When we first saw this year’s proposed corrections budget included $500 million for new jail expansion, we had to double-check the document to see what year it was.
In December, at the campus of the University of Phoenix in Sacramento, an obscure new government body called the Board of State and Community Corrections sat in a room with members of 36 sheriff’s departments. Also present were a hundred people from across the state, all trying to prevent jails from being built in their communities.
The occasion that brought them together was last year’s offering of $500 million in lease-revenue bonds to fund county jail expansion – offered on top of $1.2 billion in jail expansion funds from the years prior.
If you were to imagine the people in that room with big perms, fades and mullets, or wearing more acid-washed pants, leggings and camouflage, it could have been any time in the last 30 years of prison expansion in California. These were communities that had been deeply harmed by having so many people locked up – mostly black, brown and/or poor. They were once again standing together to demand that the resources instead go to keeping people out of jail by funding education, mental health care, rehab programs and re-entry.
While California has built 24 new prisons in the last 30 years, what was different this time was that on top of the planned expansion of three state prisons, California was also offering state money to expand county jail systems and clamoring sheriffs were there to compete. Due to the specifications of the application process, none of the sheriffs were up in front of the room talking about “the worst of the worst” criminals in their jail systems. They were talking about how their jail systems were warehousing people and how they wanted to build new jails or expand old ones to offer more programs.
In a frighteningly honest moment, Deputy Sheriff Terri McDonald of Los Angeles even said she wanted more space so that “women and children could serve their time together.” With the recent approval of a $2.3 billion L.A. jail plan, McDonald seems to be moving toward her distorted vision.
To some in the audience, the idea that we would solve the issue of family separation through the imprisonment of children instead of supporting parents to stay in the community was shocking. Those of us who have been experiencing “prison” or “jail” transforming into the answer to social problems over the last decades were appalled, but not surprised. We knew that the deep cuts to social programs for people outside prison over the years had been replaced by a parallel expansion of prison hospitals, mental-health jails, re-entry prisons and gender-responsive jails.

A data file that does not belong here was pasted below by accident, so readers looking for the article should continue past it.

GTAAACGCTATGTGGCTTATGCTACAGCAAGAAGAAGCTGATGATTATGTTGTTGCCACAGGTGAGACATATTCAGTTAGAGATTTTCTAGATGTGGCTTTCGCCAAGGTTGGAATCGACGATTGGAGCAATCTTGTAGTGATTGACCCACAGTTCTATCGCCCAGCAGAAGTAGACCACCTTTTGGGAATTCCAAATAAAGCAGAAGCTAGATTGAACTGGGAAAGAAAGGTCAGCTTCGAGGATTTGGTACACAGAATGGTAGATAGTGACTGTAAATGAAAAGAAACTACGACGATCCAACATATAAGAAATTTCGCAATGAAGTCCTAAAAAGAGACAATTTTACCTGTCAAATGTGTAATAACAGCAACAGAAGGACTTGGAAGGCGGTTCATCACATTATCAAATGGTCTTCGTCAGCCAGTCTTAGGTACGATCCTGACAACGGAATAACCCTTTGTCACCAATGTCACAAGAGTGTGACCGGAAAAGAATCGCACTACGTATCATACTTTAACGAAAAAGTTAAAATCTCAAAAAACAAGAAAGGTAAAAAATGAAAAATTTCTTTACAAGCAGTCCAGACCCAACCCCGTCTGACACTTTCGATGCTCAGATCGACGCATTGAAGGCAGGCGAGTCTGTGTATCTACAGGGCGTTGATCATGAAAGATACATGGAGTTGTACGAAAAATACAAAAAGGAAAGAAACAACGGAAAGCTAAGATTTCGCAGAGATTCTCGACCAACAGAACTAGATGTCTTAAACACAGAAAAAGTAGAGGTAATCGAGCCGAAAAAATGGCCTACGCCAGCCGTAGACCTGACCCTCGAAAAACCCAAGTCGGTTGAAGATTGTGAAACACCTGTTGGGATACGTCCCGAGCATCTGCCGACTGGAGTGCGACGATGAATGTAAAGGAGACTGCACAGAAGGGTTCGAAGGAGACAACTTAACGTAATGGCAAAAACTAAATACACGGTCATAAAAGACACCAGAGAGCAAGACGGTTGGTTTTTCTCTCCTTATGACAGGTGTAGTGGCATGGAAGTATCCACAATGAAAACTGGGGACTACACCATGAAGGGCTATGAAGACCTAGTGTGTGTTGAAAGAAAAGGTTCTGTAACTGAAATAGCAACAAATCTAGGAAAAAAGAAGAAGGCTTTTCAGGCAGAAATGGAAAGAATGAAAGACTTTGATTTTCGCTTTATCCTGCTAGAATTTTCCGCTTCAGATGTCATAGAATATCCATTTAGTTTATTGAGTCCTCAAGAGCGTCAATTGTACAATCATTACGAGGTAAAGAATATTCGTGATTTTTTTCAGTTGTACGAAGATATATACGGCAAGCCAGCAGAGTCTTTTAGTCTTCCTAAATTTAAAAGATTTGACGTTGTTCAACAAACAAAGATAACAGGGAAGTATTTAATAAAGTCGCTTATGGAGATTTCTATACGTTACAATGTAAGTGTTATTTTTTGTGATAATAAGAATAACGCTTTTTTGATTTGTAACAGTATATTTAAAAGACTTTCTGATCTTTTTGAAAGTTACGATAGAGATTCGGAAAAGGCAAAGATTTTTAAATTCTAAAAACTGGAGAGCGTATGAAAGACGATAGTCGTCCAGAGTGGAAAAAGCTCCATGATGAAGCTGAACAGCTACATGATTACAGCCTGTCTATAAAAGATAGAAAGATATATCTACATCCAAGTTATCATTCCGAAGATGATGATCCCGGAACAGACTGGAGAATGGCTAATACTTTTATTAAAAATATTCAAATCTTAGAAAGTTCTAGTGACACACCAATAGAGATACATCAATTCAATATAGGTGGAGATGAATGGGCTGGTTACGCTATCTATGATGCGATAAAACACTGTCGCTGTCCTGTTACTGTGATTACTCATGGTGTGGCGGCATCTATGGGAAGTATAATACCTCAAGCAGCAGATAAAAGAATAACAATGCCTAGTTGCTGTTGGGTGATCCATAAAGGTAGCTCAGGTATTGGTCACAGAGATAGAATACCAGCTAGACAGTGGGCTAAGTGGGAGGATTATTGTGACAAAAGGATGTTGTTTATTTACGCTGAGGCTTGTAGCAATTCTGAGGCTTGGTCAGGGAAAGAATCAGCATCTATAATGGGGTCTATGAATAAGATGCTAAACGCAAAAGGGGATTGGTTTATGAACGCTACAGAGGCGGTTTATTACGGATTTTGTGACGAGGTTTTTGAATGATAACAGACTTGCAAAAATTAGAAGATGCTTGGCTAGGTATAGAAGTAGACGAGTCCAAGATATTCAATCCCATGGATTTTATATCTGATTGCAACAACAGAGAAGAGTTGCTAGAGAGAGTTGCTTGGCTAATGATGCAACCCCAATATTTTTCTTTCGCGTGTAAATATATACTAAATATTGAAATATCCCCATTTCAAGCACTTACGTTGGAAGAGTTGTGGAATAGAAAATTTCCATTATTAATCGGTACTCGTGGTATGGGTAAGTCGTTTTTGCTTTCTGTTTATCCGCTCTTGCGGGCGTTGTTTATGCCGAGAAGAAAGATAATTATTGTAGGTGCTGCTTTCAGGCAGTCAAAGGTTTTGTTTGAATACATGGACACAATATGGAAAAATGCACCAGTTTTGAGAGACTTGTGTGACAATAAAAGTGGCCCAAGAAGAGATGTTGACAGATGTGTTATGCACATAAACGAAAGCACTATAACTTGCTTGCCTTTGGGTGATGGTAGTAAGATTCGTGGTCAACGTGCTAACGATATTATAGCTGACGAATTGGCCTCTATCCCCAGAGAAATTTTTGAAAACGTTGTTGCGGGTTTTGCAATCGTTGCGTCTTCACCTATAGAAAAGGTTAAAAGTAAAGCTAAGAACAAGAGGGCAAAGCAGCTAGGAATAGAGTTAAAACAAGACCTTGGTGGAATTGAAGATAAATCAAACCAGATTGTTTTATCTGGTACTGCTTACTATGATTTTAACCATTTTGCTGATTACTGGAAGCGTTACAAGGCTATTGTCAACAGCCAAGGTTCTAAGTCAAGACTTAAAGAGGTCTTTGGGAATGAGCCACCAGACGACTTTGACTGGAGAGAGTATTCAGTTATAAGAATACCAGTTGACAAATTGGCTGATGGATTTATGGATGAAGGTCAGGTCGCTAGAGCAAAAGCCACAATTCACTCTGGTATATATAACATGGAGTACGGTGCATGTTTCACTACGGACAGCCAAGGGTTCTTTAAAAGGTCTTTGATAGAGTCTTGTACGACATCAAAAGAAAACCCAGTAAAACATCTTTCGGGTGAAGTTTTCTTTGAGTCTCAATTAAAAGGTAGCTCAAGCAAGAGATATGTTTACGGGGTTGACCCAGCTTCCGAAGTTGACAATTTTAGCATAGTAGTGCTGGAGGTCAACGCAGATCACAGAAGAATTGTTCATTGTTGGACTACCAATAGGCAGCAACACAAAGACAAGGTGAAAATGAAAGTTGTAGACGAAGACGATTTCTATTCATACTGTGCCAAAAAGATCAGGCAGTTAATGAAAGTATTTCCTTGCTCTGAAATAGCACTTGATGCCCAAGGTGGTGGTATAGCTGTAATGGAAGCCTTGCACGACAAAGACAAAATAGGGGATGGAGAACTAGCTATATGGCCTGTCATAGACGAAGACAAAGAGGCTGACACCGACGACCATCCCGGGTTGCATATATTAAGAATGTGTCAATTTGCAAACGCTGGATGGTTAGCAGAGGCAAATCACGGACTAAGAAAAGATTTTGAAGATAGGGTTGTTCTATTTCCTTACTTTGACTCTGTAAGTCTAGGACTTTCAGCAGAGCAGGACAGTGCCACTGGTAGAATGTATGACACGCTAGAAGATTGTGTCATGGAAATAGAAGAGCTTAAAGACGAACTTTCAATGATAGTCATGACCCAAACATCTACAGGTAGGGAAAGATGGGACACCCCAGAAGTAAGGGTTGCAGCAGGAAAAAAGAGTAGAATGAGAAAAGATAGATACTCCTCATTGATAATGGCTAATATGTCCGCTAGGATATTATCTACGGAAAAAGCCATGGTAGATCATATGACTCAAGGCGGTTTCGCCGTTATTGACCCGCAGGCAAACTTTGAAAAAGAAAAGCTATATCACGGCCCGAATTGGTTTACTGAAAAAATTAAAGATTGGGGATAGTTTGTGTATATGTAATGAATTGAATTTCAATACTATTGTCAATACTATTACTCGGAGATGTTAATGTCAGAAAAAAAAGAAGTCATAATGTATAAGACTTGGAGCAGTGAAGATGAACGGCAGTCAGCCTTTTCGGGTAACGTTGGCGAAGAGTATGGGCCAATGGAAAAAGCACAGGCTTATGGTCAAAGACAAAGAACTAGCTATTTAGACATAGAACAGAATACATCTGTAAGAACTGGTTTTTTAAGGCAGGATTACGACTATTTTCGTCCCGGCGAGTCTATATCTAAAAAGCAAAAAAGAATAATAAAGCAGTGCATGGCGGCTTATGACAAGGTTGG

While we hope every person in jail and prison has access to quality programming, we also know that people are best served out of lockup. So when the 2014-15 budget contained another $500 million for jail expansion, we asked why.
Due to organizing across the state, some county jail systems are trying to reduce the number of people held pre-trial, who make up about 60 percent of the jail population in every county.
And at the state level, this year’s proposed budget contains a directive for counties to use “split sentencing,” where people spend up to half of their sentence in the community instead of in jail. There is also a proposal in the budget for counties to use an alternative custody program, so that women who are primary caregivers could serve their time in a community-based organization or in their home under electronic monitoring with their children instead of going to jail.
So why would California choose to fund even more jail expansion when there are so many clear ways to safely reduce jail populations? Why would California prioritize jails that are more expensive to construct and operate than community-based programs? We can only hope that with our continued pressure, our legislators will be bold enough to ask the same questions. Without it, more and more people across the state will be swept into our jail system, breaking up families and destabilizing communities while guaranteeing future cuts to the programs Californian’s value most.
We hope that next year, when we come to Sacramento with our new hairstyles and fashion choices, county leaders are there to receive money to expand community-based mental health services, re-entry support, adult education and drug rehab programs, instead of new jails.
Emily Harris is statewide coordinator for Californians United for a Responsible Budget.
Isaac Lev Szmonko is a member of Critical Resistance, a national organization opposed to building more prisons.